Why the University of Maryland Is Right to Leave the ACC
The first time the University of Maryland switched athletic conferences more than a half century ago, it had little choice but to make the move. Maryland’s impending switch from the Atlantic Coast Conference to the Big Ten Conference seems equally as desperate, and just as sensible.
Maryland finished its 1951 football regular season with a 9-0 record and an invitation to the Sugar Bowl. It chose to play in the game, which it won, despite a vote by the Southern Conference to ban play in bowl games due to concerns that post-season play could lead to recruiting abuses. Maryland and Clemson defied the motion, and were forced out. For a year Maryland had a team without a conference. In 1953, the two schools helped form the ACC in part so they had some teams to compete against.
During its 59 years in the ACC, Maryland has struggled to secure rivalries in the two main revenue-producing sports, football and basketball, that matched the emotion, intensity and cultural symmetry of the four North Carolina schools that form the nucleus of the conference—Duke, North Carolina, North Carolina State, and Wake Forest—all located within two hours of each other.
The ACC has southern roots. Before Boston College joined the conference in 2005, Maryland, as the most northern member, was a geographical and cultural outlier. Maryland students come mostly from the northeast and Mid-Atlantic. Its nearest geographical rival, Virginia, sits some three hours to the south. And so Maryland’s Yankee sensibilities always seemed to defy the southern culture that permeates its ACC peers.
Attempts to establish basketball rivalries with Duke or North Carolina seemed contrived, not organic. A football rivalry with Virginia felt superficial.
There’s little argument that financial issues forced Maryland to join the Big Ten. The higher payouts Maryland will receive from the conference television contract will help resolve its financial troubles in the long term.
Composed mostly of Midwestern schools, the Big Ten is a better fit for Maryland. Its more uptempo Midwestern mannerisms and cultural preferences, at least, feel more in tune with the Baltimore-D.C. region.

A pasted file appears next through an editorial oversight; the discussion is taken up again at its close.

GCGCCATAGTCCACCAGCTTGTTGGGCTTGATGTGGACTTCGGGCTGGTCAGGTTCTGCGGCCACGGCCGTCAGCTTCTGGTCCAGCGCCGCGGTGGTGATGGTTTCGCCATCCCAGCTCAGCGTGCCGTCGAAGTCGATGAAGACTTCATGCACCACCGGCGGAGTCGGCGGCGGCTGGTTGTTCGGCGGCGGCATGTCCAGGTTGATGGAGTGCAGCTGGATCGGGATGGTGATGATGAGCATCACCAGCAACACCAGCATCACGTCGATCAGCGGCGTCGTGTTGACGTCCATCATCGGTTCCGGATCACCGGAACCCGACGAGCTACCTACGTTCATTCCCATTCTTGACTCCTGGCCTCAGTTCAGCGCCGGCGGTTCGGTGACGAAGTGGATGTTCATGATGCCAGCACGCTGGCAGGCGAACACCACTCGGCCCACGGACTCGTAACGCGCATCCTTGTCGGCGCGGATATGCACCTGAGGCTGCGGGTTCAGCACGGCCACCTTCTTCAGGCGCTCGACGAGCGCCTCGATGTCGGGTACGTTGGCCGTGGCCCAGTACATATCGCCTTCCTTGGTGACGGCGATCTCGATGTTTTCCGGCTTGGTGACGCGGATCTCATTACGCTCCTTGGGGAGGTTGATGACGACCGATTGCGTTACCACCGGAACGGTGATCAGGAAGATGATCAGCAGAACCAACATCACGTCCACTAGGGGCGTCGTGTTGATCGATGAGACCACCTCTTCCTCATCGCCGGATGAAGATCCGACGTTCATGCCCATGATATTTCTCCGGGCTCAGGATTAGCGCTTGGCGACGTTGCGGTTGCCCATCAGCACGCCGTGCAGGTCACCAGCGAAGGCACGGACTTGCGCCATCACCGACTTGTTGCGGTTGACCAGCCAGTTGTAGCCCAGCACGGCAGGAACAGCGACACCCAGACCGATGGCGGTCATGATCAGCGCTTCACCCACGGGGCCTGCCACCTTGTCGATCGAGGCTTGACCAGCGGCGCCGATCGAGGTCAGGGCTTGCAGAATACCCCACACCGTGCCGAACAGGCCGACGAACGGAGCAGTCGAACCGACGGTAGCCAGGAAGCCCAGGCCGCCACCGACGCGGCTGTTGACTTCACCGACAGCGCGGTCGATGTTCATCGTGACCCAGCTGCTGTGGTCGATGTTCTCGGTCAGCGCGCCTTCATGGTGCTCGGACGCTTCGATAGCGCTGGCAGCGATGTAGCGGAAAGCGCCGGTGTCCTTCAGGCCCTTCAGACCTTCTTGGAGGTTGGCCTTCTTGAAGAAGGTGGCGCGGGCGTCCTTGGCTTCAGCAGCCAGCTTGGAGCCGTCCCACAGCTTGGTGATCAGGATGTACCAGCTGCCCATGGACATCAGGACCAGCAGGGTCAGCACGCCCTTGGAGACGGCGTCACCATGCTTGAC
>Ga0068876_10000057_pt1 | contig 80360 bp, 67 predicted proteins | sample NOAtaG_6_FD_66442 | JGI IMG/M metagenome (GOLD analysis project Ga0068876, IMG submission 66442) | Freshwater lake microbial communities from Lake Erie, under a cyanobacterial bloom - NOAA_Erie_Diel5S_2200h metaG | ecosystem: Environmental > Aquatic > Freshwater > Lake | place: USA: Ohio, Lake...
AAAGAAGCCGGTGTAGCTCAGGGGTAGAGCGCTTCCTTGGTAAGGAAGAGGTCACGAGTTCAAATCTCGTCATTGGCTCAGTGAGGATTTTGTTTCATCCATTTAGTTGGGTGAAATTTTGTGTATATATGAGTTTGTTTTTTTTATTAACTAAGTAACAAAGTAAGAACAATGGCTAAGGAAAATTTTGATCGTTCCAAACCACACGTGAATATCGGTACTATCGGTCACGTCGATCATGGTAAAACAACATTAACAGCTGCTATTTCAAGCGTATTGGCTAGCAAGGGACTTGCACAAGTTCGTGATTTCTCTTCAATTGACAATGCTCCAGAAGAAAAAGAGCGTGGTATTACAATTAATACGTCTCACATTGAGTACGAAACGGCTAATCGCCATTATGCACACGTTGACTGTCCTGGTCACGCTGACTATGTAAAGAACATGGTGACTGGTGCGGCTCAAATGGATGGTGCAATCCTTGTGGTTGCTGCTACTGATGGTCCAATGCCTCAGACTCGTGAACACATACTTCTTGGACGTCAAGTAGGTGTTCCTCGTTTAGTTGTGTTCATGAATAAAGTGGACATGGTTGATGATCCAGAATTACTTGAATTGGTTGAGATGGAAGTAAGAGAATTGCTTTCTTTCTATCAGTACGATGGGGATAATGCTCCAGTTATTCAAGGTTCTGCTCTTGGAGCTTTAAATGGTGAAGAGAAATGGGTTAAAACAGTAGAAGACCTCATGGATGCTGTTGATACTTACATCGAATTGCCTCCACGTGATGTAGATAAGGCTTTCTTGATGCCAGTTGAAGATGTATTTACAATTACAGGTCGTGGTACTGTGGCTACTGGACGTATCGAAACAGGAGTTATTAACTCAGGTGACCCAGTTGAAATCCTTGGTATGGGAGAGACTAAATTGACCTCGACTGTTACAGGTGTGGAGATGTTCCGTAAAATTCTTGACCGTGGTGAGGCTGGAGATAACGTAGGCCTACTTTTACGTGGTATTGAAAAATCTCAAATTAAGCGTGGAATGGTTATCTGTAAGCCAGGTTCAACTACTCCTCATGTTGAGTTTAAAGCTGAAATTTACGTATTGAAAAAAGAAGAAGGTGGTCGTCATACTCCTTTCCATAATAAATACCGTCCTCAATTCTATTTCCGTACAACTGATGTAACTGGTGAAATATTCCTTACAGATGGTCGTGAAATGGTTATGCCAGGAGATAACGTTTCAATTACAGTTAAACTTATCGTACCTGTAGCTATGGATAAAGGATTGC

And Maryland has a history and a common bond with Pennsylvania State, which joined the Big Ten in 1990. Maryland played Penn State in football all but three years between 1960 to 1993, winning only once. That rivalry seemed more natural, in part due to the large number of Maryland students from Pennsylvania. For much of the 1970s and 1980s, the thought of a Maryland football win over Penn State provided more excitement than an actual win over Duke or North Carolina or Clemson.
Maryland and Penn State share another, less embraceable bond. Both schools claim ownership of two of the most significant college sports stories of the last half century: the death of Len Bias at Maryland in 1986 and the sexual abuse scandal that erupted at Penn State last year.
As conference rivals, they can refresh the rivalry and share laments and empathy as they try to recover from challenging periods in their rich athletic histories.
Dave Ungrady is the author of Tales From the Maryland Terrapins: A Collection of the Greatest Stories Ever Told, and Born Ready: The Mixed Legacy of Len Bias. He was captain of Maryland's track team in 1980. Photo by Darrow Montgomery.
Due to a reporting error, the post originally incorrectly referred to Maryland's 49 years in the ACC. It has been a member of the conference for 59.